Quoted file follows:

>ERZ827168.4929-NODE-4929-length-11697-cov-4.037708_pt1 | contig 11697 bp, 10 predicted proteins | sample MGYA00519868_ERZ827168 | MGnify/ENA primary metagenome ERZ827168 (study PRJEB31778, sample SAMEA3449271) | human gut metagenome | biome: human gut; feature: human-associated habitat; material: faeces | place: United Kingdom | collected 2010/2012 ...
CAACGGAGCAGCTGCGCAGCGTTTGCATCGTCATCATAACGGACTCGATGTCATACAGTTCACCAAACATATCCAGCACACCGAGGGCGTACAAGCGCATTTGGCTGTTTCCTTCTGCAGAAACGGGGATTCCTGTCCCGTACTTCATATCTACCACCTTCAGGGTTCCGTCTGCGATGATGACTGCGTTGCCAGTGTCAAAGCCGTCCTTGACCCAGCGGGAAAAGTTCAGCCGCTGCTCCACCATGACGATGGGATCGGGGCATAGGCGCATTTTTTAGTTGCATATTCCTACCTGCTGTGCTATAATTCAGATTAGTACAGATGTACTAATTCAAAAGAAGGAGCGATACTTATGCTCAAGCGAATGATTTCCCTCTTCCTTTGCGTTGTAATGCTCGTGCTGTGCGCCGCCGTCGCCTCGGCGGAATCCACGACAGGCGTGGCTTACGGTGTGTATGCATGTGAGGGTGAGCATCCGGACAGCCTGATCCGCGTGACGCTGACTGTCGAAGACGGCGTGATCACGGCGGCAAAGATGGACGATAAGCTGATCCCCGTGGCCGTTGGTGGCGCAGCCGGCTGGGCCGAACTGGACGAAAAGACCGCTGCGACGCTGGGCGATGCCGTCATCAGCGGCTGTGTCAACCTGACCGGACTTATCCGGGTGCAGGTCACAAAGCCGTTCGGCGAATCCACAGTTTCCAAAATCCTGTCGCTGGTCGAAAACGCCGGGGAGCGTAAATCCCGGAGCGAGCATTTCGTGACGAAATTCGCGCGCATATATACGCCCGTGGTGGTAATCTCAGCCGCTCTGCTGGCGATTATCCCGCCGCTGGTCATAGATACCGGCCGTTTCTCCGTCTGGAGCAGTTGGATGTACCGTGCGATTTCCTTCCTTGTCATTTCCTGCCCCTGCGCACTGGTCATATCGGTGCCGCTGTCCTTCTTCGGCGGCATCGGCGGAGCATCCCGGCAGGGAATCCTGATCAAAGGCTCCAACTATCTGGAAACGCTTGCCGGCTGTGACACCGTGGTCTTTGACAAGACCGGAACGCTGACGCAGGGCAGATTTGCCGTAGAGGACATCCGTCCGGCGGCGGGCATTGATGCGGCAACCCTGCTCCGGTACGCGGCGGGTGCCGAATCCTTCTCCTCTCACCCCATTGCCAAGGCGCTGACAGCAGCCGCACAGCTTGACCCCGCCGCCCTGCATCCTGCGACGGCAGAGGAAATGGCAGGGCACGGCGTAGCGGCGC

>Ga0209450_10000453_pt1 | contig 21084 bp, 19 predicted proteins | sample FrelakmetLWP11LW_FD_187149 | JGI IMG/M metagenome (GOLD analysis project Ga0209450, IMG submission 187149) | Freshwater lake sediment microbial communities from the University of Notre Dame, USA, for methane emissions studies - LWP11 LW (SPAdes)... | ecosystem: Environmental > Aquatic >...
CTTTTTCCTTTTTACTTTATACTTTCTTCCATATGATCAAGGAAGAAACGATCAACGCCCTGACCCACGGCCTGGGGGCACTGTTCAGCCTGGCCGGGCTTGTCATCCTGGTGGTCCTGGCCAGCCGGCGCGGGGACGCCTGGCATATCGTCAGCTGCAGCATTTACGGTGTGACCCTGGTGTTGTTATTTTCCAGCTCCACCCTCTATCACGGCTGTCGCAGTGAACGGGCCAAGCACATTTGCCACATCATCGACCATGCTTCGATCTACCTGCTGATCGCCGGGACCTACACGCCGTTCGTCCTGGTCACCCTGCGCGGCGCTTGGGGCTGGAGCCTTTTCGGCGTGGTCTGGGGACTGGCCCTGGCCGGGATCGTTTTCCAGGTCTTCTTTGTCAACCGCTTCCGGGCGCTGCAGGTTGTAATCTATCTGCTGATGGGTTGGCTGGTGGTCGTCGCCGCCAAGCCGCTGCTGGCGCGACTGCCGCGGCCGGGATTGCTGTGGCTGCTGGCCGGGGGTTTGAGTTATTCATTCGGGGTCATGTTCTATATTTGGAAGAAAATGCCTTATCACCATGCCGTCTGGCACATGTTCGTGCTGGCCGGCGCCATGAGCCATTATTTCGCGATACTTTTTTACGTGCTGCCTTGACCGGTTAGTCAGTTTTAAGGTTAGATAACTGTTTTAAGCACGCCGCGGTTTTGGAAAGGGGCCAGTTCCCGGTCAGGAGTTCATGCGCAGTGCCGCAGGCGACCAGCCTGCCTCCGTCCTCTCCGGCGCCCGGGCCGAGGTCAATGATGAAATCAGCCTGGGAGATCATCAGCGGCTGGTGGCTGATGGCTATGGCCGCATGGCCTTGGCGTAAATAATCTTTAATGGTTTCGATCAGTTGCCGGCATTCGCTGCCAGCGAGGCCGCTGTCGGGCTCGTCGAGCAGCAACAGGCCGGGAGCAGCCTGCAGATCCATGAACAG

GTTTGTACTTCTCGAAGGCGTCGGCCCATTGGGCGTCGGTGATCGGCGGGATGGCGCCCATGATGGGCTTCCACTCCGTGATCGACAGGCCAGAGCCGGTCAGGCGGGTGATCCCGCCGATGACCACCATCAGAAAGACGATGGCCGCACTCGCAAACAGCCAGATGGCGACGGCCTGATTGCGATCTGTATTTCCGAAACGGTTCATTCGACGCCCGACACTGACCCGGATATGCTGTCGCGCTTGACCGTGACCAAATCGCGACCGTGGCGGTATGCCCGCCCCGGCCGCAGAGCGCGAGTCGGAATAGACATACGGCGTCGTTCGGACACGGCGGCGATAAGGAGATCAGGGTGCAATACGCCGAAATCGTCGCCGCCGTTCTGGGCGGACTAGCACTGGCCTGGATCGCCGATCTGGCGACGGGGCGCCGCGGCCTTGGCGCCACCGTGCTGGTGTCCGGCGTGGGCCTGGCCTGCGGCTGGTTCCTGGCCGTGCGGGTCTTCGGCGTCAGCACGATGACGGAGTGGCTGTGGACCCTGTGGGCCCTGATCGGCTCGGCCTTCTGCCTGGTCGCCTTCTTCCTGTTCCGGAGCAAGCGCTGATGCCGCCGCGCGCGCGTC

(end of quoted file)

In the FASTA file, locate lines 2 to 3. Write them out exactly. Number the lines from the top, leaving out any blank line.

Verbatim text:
CAACGGAGCAGCTGCGCAGCGTTTGCATCGTCATCATAACGGACTCGATGTCATACAGTTCACCAAACATATCCAGCACACCGAGGGCGTACAAGCGCATTTGGCTGTTTCCTTCTGCAGAAACGGGGATTCCTGTCCCGTACTTCATATCTACCACCTTCAGGGTTCCGTCTGCGATGATGACTGCGTTGCCAGTGTCAAAGCCGTCCTTGACCCAGCGGGAAAAGTTCAGCCGCTGCTCCACCATGACGATGGGATCGGGGCATAGGCGCATTTTTTAGTTGCATATTCCTACCTGCTGTGCTATAATTCAGATTAGTACAGATGTACTAATTCAAAAGAAGGAGCGATACTTATGCTCAAGCGAATGATTTCCCTCTTCCTTTGCGTTGTAATGCTCGTGCTGTGCGCCGCCGTCGCCTCGGCGGAATCCACGACAGGCGTGGCTTACGGTGTGTATGCATGTGAGGGTGAGCATCCGGACAGCCTGATCCGCGTGACGCTGACTGTCGAAGACGGCGTGATCACGGCGGCAAAGATGGACGATAAGCTGATCCCCGTGGCCGTTGGTGGCGCAGCCGGCTGGGCCGAACTGGACGAAAAGACCGCTGCGACGCTGGGCGATGCCGTCATCAGCGGCTGTGTCAACCTGACCGGACTTATCCGGGTGCAGGTCACAAAGCCGTTCGGCGAATCCACAGTTTCCAAAATCCTGTCGCTGGTCGAAAACGCCGGGGAGCGTAAATCCCGGAGCGAGCATTTCGTGACGAAATTCGCGCGCATATATACGCCCGTGGTGGTAATCTCAGCCGCTCTGCTGGCGATTATCCCGCCGCTGGTCATAGATACCGGCCGTTTCTCCGTCTGGAGCAGTTGGATGTACCGTGCGATTTCCTTCCTTGTCATTTCCTGCCCCTGCGCACTGGTCATATCGGTGCCGCTGTCCTTCTTCGGCGGCATCGGCGGAGCATCCCGGCAGGGAATCCTGATCAAAGGCTCCAACTATCTGGAAACGCTTGCCGGCTGTGACACCGTGGTCTTTGACAAGACCGGAACGCTGACGCAGGGCAGATTTGCCGTAGAGGACATCCGTCCGGCGGCGGGCATTGATGCGGCAACCCTGCTCCGGTACGCGGCGGGTGCCGAATCCTTCTCCTCTCACCCCATTGCCAAGGCGCTGACAGCAGCCGCACAGCTTGACCCCGCCGCCCTGCATCCTGCGACGGCAGAGGAAATGGCAGGGCACGGCGTAGCGGCGC

>Ga0209450_10000453_pt1 | contig 21084 bp, 19 predicted proteins | sample FrelakmetLWP11LW_FD_187149 | JGI IMG/M metagenome (GOLD analysis project Ga0209450, IMG submission 187149) | Freshwater lake sediment microbial communities from the University of Notre Dame, USA, for methane emissions studies - LWP11 LW (SPAdes)... | ecosystem: Environmental > Aquatic >...